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Thread: Banach spaces help

  1. #1
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    Banach spaces help

    Hello!

    Could you please help a bit with this problem?

    In the Banach space $\displaystyle l^{1} $ the sequence $\displaystyle (x_{k})$ of elements is defined by

    $\displaystyle x_{k} = e_{k} -2e_{k+1} + e_{k+2} $

    where $\displaystyle e_{k} $ is the co-ordinate sequence $\displaystyle ( \delta_{kj} ) $. Let M be the closed linear span of the elements $\displaystyle x_{1}, x_{2}, ... $. By considering the liner functional f on $\displaystyle l^{1} $ defined by

    $\displaystyle f((\alpha _{j} )) = \sum_{j=1}^{\infty} \alpha _{j} $

    or otherwise, prove that M does not coincide with $\displaystyle l^{1} $.

    Now, suppose that $\displaystyle s \in \mathbb{R} $, and
    $\displaystyle x_{k}=se_{k} - 2e_{k+1} + e_{k+2} $
    and M is as before. Prove that $\displaystyle M=l^{1} $ iff s>1 or s<-3.

    I have no idea where to start... any hints would be appreciated.
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  2. #2
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    Quote Originally Posted by Mimi89 View Post
    In the Banach space $\displaystyle l^{1} $ the sequence $\displaystyle (x_{k})$ of elements is defined by

    $\displaystyle x_{k} = e_{k} -2e_{k+1} + e_{k+2} $

    where $\displaystyle e_{k} $ is the co-ordinate sequence $\displaystyle ( \delta_{kj} ) $. Let M be the closed linear span of the elements $\displaystyle x_{1}, x_{2}, ... $. By considering the liner functional f on $\displaystyle l^{1} $ defined by

    $\displaystyle f((\alpha _{j} )) = \sum_{j=1}^{\infty} \alpha _{j} $

    or otherwise, prove that M does not coincide with $\displaystyle l^{1} $.
    Notice that $\displaystyle f(x_k) = 0$ for all k, hence $\displaystyle M\subseteq \ker(f)$, which is a proper subspace of $\displaystyle l^{1} $.

    Quote Originally Posted by Mimi89 View Post
    Now, suppose that $\displaystyle s \in \mathbb{R} $, and
    $\displaystyle x_{k}=se_{k} - 2e_{k+1} + e_{k+2} $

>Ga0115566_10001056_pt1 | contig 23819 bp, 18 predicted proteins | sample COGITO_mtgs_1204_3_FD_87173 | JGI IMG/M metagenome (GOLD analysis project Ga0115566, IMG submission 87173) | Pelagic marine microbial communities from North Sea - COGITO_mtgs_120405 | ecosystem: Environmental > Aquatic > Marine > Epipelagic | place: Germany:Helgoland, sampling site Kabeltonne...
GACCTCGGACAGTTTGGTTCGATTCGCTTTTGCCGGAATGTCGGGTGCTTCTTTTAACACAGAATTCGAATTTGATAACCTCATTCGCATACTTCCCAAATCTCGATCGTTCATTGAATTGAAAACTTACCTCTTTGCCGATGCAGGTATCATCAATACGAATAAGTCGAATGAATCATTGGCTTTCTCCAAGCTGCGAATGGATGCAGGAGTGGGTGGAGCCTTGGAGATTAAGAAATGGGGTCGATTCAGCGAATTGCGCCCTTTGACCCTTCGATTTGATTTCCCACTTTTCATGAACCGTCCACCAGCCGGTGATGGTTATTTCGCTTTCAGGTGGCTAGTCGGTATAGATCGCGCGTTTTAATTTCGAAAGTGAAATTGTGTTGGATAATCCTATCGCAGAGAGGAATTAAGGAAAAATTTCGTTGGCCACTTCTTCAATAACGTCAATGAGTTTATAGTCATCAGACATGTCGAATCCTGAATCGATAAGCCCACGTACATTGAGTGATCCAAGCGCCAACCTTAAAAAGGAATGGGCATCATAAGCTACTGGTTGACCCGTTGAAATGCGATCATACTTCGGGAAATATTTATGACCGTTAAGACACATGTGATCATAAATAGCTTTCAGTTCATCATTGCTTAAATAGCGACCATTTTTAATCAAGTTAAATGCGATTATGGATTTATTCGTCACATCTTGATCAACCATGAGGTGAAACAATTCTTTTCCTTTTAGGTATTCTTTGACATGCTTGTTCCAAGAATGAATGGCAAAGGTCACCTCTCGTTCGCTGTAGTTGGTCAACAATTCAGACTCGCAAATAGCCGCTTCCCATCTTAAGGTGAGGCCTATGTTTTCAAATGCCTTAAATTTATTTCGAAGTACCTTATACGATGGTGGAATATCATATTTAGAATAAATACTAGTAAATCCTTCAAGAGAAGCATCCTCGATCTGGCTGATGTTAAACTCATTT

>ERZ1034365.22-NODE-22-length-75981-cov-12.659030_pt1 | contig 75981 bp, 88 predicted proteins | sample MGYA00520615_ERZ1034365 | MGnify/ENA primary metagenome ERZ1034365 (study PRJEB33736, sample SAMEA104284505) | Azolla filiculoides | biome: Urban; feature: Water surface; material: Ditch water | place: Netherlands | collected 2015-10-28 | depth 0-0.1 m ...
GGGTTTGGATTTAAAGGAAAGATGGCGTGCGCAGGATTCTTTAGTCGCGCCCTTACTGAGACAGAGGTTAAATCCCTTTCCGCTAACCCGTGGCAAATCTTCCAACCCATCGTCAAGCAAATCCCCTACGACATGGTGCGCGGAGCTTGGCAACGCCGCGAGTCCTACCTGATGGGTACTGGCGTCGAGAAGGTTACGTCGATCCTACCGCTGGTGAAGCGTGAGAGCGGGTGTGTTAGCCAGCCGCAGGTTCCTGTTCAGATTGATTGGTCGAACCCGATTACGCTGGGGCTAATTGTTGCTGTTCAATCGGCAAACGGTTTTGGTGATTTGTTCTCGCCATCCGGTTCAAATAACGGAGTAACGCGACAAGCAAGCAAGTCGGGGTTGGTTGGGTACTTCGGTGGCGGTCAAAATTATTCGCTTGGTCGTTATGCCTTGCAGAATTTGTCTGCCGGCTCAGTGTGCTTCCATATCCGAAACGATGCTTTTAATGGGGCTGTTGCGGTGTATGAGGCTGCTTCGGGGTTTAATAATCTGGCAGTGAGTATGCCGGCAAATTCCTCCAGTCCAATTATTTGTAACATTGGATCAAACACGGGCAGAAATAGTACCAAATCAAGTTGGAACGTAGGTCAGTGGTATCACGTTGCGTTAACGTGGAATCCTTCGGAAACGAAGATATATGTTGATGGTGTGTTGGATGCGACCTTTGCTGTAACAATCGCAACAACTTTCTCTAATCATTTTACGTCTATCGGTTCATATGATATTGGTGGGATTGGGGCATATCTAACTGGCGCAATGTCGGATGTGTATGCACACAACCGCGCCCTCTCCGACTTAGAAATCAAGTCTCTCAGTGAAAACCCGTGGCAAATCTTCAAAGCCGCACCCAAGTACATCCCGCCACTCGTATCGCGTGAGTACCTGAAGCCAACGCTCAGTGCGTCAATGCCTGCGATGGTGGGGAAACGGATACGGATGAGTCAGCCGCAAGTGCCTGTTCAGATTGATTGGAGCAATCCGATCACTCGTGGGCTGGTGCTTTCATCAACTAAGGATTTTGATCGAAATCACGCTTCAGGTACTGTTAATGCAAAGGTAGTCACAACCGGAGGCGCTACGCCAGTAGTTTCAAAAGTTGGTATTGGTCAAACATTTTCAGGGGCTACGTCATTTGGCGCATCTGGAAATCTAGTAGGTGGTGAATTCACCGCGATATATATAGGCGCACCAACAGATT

and M is as before. Prove that $\displaystyle M=l^{1} $ iff s>1 or s<-3.
    Try to do this by a similar approach to the first part of the question. Can you find a linear functional f on $\displaystyle l^{1} $ such that $\displaystyle M\subseteq \ker(f)$?

    A linear functional on $\displaystyle l^{1}$ is of the form $\displaystyle f((\alpha _{j} )) = \sum_{j=1}^{\infty} c_j\alpha _{j} $, where $\displaystyle (c_j)$ is a bounded sequence of scalars. For f of that form, the condition $\displaystyle f(x_k)=0$ tells you that $\displaystyle sc_k - 2c_{k+1} + c_{k+2} = 0$ for all k. You solve a recurrence relation of that type by using the auxiliary equation $\displaystyle s-2\lambda + \lambda^2 = 0$, which has the solutions $\displaystyle \lambda = 1\pm\sqrt{1-s}$. Then $\displaystyle c_j = \lambda^j$. In order for the sequence $\displaystyle (c_j)$ to be bounded, we must take the negative square root, getting $\displaystyle c_j = \bigl(1-\sqrt{1-s}\bigr)^j$. For that solution to be viable, we need two conditions. First, we must have $\displaystyle s\leqslant1$ (for the square root to be real). Second, we need $\displaystyle \bigl|1-\sqrt{1-s}\bigr|\leqslant1$ (for the sequence $\displaystyle (c_j)$ to be bounded). That second condition reduces to $\displaystyle s\geqslant-3$.

    Therefore if $\displaystyle -3\leqslant s\leqslant1$, we can conclude (as in the first part of the question) that $\displaystyle M\subseteq\ker (f)$ and hence $\displaystyle M$ is a proper subspace. With a little care, you can reverse this argument to prove the converse: if $\displaystyle M$ is a proper subspace, then (by the Hahn–Banach theorem) there is a bounded linear functional which vanishes on $\displaystyle M$. That functional must be of the form $\displaystyle f((\alpha _{j} )) = \sum_{j=1}^{\infty} c_j\alpha _{j} $, where $\displaystyle (c_j)$ is a bounded sequence of scalars, and it follows as above that s must lie in the interval [–3,1].
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